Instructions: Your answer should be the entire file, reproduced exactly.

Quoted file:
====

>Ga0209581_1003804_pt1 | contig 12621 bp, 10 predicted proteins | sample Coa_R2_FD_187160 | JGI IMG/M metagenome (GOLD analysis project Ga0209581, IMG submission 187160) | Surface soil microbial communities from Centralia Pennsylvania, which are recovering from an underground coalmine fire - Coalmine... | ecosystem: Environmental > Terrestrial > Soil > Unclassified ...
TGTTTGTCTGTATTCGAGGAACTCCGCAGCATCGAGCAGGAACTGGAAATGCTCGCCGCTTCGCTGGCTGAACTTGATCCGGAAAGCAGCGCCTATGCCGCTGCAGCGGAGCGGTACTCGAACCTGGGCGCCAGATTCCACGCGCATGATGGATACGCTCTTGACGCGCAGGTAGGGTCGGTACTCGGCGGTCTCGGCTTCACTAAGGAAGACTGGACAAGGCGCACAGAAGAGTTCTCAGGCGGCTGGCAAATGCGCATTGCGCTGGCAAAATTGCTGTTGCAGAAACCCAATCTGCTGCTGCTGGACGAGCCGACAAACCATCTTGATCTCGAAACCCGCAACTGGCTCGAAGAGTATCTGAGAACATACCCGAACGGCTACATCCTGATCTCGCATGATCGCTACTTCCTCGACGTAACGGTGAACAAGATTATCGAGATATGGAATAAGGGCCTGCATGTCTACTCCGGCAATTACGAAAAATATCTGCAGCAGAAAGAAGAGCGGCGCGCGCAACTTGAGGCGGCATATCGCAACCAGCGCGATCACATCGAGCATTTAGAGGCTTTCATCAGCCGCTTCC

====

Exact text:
>Ga0209581_1003804_pt1 | contig 12621 bp, 10 predicted proteins | sample Coa_R2_FD_187160 | JGI IMG/M metagenome (GOLD analysis project Ga0209581, IMG submission 187160) | Surface soil microbial communities from Centralia Pennsylvania, which are recovering from an underground coalmine fire - Coalmine... | ecosystem: Environmental > Terrestrial > Soil > Unclassified ...
TGTTTGTCTGTATTCGAGGAACTCCGCAGCATCGAGCAGGAACTGGAAATGCTCGCCGCTTCGCTGGCTGAACTTGATCCGGAAAGCAGCGCCTATGCCGCTGCAGCGGAGCGGTACTCGAACCTGGGCGCCAGATTCCACGCGCATGATGGATACGCTCTTGACGCGCAGGTAGGGTCGGTACTCGGCGGTCTCGGCTTCACTAAGGAAGACTGGACAAGGCGCACAGAAGAGTTCTCAGGCGGCTGGCAAATGCGCATTGCGCTGGCAAAATTGCTGTTGCAGAAACCCAATCTGCTGCTGCTGGACGAGCCGACAAACCATCTTGATCTCGAAACCCGCAACTGGCTCGAAGAGTATCTGAGAACATACCCGAACGGCTACATCCTGATCTCGCATGATCGCTACTTCCTCGACGTAACGGTGAACAAGATTATCGAGATATGGAATAAGGGCCTGCATGTCTACTCCGGCAATTACGAAAAATATCTGCAGCAGAAAGAAGAGCGGCGCGCGCAACTTGAGGCGGCATATCGCAACCAGCGCGATCACATCGAGCATTTAGAGGCTTTCATCAGCCGCTTCC